Speech - Competition for a Connected Continent
European Commission - SPEECH/13/1023 05/12/2013
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Vice-President of the European Commission responsible for the Digital Agenda
Competition for a Connected Continent
ECTA Regulatory Conference 2013 /Brussels
5 December 2013
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The Single Market remains Europe's crown jewel, and completing it a main objective of the European Commission.
Communications services should be no exception. Yet, today, EU telecoms is fragmented: with distinct national markets, diverging implementation of EU rules, and high barriers to entry. That applies for all of the vital rules affecting the sector, from authorisations to operate; to access to inputs; to consumer protections.
And what is the end result? Communicating across borders is complex and costly. It is too hard to replicate services, or ensure quality and continuity in different markets. For providers and their customers.
And that has an impact on the single market freedoms that Europeans ought to enjoy. Citizens and businesses.
How do you explain why it costs more to call or text across borders than within them, even when there is no objective extra cost? How do you explain why the seamless service they expect drops off when you change country? How do you explain to an innovative start-up why they face different costs and diverging quality to provide the same services? And how does that fit with the promise of a fast-developing digital world; with new gadgets and new services appearing all the time? Will connected cars have to pay roaming surcharges? Come on. That is not what a single market is about.
I think we all recognise why this is a problem. The world is changing - with more and more services going digital. Our competitiveness relies on modern, high-speed networks. Performance in every sector needs fixed and mobile broadband, to deliver the connectivity our economy craves. And that in turn needs a strong, healthy telecoms sector, able to innovate and invest within a dynamic and competitive market.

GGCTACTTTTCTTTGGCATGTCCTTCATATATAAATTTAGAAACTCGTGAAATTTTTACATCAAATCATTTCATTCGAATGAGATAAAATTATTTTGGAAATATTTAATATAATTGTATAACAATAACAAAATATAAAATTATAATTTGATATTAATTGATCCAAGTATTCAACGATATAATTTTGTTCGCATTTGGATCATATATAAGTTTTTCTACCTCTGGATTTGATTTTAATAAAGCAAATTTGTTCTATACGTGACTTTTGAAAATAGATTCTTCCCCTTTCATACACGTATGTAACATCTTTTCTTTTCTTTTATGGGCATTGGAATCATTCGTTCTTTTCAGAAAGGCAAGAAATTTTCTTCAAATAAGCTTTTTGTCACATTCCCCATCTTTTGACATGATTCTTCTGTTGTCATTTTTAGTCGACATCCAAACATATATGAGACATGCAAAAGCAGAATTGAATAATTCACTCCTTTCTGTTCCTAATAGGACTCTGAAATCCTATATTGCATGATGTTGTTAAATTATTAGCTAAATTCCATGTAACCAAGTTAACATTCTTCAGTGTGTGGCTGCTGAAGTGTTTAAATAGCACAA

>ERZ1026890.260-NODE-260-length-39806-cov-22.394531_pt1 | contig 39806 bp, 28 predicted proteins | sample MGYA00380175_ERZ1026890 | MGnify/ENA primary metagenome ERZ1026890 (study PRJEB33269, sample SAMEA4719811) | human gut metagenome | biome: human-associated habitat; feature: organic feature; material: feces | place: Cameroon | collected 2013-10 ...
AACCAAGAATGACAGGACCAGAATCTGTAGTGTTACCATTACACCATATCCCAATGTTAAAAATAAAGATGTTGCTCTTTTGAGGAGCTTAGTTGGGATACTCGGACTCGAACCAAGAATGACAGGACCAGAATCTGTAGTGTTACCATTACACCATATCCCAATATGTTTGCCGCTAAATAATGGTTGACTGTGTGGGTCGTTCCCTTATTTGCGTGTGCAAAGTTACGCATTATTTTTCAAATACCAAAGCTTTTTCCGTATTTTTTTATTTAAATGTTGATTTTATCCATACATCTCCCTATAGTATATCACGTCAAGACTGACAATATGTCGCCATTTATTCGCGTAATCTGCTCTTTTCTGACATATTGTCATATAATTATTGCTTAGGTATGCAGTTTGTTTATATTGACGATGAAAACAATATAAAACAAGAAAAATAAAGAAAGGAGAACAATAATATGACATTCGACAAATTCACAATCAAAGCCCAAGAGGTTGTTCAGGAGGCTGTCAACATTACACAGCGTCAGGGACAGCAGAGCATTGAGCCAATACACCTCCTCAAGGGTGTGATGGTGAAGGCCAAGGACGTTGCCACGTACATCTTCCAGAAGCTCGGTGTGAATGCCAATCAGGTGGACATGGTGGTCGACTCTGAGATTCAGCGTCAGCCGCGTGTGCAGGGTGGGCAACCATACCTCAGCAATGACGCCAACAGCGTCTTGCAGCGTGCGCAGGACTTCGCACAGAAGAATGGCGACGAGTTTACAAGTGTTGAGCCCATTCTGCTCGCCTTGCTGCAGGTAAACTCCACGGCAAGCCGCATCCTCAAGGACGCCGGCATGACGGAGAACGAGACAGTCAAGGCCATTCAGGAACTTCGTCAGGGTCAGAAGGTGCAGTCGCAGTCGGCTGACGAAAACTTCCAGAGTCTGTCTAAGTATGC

The EU's most senior leaders have now agreed on the centrality of connectivity to our economy – and the essential role of the telecoms sector in assuring it. The October European Council acknowledged the urgent need for an integrated single market, for both digital and telecoms.
It recognised the role of a stable EU-wide legal framework: to overcome fragmentation, promote competition and attract private investment. And it welcomed our legal proposals on a "Connected Continent", calling on the legislator to deal with it intensively. Because we cannot afford to wait around: we need to act fast, and ensure now rules that are fit for the future.
I don´t need to explain to you the detail of that proposal: you already know what's in it. But let me remind you that it is a package both balanced and realistic.
Challenger and alternative operators have long been valuable guarantors of competition. I don't intend to change that. And under this proposal, we would cut the administrative burden for operators present in several Member States, better coordinate spectrum and have more consistent and predictable consumer protection rules. All things that can benefit you.
Because, at a time when Europe's businesses and 500 million citizens have changing and varied needs, we need to make it easy for you to think big, expand your horizons, and dynamically adapt to match and tailor.
Competition counts: the recommendation on costing and non-discrimination already provides stricter non-discrimination guarantees, like never before. And now, beyond that, high-quality regulated fixed access products could further assure access-seekers, so you can enter markets on stable terms, across Europe. To provide services not just to households, but also to business users: who are often present in several countries and are, after all, about half of the telecoms market. I know ECTA members have long called for measures to enable that expansion and promote further competition. And that is exactly what we have put forward in this proposal.
I know that not everyone fully embraces every aspect of this package. So let's talk about roaming. Because I am clear that roaming surcharges within the EU have to go. They are an irritant and an anomaly, disrupting our single market, and giving you a bad name with your own customers. One way or the other, they are on their way out.